Whenever one of the symbols of our faith is attacked, we have a tangible asset to defend and a handy battle-cry to rally our Christian soldiers. I see the Christians standing firm and fighting with so much passion, and I am inspired. However the symbol itself is nothing, whether it be a twisted cross that happenstance gave after the 9-11 bombings or a plaque on a school. We should fight to keep these things, BUT we need to recognize that the removal of the plaques is a symptom, not the problem.

The plaques are being removed because the people that want them down are more vocal and/or more numerous than the people that want them up. Why is that?

“The only thing necessary for the triumph of evil is for good men to do nothing.” – Edmund Burke

While we protest over these plaques, I would ask where are the protests when a kid from a broken home grows up making the same mistakes? Where are the desperate phone calls urging a man and wife to work on their marriage instead of giving up? Where are the rallies when we see less than 20% of a city’s population in church on Sunday? Where are the MEN of faith when a single mom needs her car fixed or her yard mowed? Where are the cry’s of desperation to the Father when someone walks out of church for the last time?

What scares me is, there are so many people out there that need Jesus, and we don’t even care! As long as we are entertained inside our big comfortable houses, we’re perfectly OK with a lost and dying world going to hell. Yes. I said it. I know we will never say that out loud, but we say it every day with our actions, and the apathy is deafening! The battle that matters is not being fought! Further, that same lost and dying world is questioning why they should consider our point-of-view when our level of commitment to it is only commensurate with out level of guilt.

May I also say, woe is me, for among sinners, I am chief!

We live in a culture where more and more people are turning their back on Christ every day, and we do nothing. We go to church, hear about the masses that need Christ’s love, wring our hands in pious concern, wear our catchy Christian T-shirt, but we don’t do anything for them. As a matter of fact, we try to isolate ourselves, as much as we can. “If I can just keep my family safe and sheltered…” We go out of our way to not engage.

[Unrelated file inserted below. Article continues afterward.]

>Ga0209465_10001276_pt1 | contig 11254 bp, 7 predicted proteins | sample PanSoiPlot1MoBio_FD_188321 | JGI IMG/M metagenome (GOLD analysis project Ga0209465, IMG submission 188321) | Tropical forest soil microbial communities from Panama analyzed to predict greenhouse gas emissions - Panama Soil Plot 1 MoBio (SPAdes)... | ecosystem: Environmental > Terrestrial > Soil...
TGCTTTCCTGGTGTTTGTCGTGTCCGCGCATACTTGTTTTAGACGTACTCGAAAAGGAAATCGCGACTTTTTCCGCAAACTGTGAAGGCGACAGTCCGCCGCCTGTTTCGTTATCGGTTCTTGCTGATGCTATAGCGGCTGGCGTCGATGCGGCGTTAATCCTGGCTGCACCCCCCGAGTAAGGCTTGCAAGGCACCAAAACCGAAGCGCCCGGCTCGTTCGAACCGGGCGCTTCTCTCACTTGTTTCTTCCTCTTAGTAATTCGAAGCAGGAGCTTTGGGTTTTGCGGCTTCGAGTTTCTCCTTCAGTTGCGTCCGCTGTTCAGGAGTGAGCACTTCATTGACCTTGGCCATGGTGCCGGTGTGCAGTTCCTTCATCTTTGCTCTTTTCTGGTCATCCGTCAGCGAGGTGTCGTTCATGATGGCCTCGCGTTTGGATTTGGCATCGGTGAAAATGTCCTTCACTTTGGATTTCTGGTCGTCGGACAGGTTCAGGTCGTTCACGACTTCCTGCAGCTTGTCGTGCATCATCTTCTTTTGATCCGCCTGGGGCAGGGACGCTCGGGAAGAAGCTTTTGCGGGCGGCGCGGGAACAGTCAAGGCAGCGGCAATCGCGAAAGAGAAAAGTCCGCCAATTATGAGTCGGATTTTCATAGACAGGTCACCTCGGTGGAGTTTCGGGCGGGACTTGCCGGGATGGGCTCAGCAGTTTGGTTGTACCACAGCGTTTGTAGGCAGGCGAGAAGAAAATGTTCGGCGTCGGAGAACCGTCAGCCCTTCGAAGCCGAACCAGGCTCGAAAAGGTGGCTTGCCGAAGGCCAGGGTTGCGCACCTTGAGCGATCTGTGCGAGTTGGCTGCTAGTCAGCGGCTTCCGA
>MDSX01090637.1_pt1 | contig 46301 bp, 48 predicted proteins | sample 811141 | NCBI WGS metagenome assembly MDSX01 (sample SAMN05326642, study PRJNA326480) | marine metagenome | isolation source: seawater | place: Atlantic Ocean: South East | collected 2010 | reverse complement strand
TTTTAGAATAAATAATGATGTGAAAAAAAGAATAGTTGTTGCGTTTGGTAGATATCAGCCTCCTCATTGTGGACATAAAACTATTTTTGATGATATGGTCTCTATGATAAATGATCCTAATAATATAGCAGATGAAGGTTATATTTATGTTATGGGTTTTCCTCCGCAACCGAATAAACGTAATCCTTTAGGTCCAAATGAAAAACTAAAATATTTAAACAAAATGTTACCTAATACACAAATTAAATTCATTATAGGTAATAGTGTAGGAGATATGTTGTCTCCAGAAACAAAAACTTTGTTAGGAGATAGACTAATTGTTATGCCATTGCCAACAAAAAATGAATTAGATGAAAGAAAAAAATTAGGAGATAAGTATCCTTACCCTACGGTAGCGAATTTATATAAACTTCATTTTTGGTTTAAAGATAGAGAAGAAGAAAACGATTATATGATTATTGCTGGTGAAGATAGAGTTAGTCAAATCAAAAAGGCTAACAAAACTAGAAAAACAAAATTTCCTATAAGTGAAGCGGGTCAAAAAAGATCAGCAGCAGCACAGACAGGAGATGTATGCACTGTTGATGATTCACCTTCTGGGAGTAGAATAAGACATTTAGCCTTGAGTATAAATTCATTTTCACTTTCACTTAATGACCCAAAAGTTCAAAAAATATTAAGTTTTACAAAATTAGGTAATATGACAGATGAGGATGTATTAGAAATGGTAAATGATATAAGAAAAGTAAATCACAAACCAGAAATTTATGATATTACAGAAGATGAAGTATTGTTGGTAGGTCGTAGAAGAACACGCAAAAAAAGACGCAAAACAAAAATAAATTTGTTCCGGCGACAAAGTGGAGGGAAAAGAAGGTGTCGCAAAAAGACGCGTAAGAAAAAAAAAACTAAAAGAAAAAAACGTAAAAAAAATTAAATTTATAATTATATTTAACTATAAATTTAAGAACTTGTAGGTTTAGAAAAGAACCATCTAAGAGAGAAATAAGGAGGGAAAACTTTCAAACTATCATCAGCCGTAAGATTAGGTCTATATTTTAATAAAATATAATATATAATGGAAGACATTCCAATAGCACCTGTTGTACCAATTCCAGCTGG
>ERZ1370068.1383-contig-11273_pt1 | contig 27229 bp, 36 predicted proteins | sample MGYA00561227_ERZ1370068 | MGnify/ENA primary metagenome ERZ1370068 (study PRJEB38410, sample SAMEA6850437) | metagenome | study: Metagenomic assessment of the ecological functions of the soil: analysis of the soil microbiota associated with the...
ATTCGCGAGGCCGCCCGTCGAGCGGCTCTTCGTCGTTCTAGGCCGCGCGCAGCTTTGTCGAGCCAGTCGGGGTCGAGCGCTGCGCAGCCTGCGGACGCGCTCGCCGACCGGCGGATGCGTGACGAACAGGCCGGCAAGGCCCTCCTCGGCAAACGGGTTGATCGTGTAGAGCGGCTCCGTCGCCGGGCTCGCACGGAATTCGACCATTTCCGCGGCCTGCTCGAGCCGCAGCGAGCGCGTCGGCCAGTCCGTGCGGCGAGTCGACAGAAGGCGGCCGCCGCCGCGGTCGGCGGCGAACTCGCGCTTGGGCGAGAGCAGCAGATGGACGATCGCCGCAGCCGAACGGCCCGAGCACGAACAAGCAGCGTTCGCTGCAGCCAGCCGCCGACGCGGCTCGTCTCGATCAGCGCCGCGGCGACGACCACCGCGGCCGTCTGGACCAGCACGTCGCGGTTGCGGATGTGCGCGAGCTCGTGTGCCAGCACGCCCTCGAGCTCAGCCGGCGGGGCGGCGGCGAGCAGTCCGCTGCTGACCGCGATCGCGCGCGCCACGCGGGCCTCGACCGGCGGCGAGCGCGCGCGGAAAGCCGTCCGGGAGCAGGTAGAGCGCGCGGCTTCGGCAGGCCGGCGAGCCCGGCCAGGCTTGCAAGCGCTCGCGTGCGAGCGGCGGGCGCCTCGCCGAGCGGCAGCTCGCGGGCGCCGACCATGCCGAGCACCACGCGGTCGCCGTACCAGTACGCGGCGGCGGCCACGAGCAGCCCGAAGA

To quote Michael Savage, “Wake up SHEEPLE!”

They will know us by our plaque?

They will know us by our clever T-shirt?

They will know us by the fish on our car?

THEY WILL KNOW US BY OUR LOVE.

Why would we rather fight for all the other things? My guess is because it is so much easier to do the other things. We can’t go out naked, so we might as well put on a Christian T-shirt. That way, we can check the box of “be a witness” for the day without having to get involved in anyone’s life. Same with the fish. We can stand in solidarity in front of a school one time with a poster, and feel good about “defending our faith” until the next crisis comes along. Please know, that none of these things are bad, and I would encourage all (I have done all!). However, if we are being honest with ourselves, they are easy and yield about as much as we put into them. They should echo our love and faith that we practice daily, not be the only representation of it.

On the other hand, true unconditional love is hard. It takes effort AND commitment. We can’t just jump into someone’s life one afternoon and expect it to be good by that evening. Love takes years. Love isn’t formulaic. Love means things may get messy. Love means you might get hurt (maybe even physically). Love takes courage. Love means your comfort, your time, your money, and your priorities take a back seat to someone else’s needs. Love means you act on faith and let God take control of your life. Love means telling someone what they need to hear, not what they want to hear. Love is genuine. Love means you mean it!

2,000 years ago, a handful of disciples were so serious about their faith and their love for others that they changed the world. I have no doubt that we can change the world again if we have the courage to not be apathetic and to sell our lives for something far more important than our own self-indulgence.

I promise, if we got serious about lost people (problem), the plaque thing (symptom) will take care of itself.

At the dinnermesa,

Ty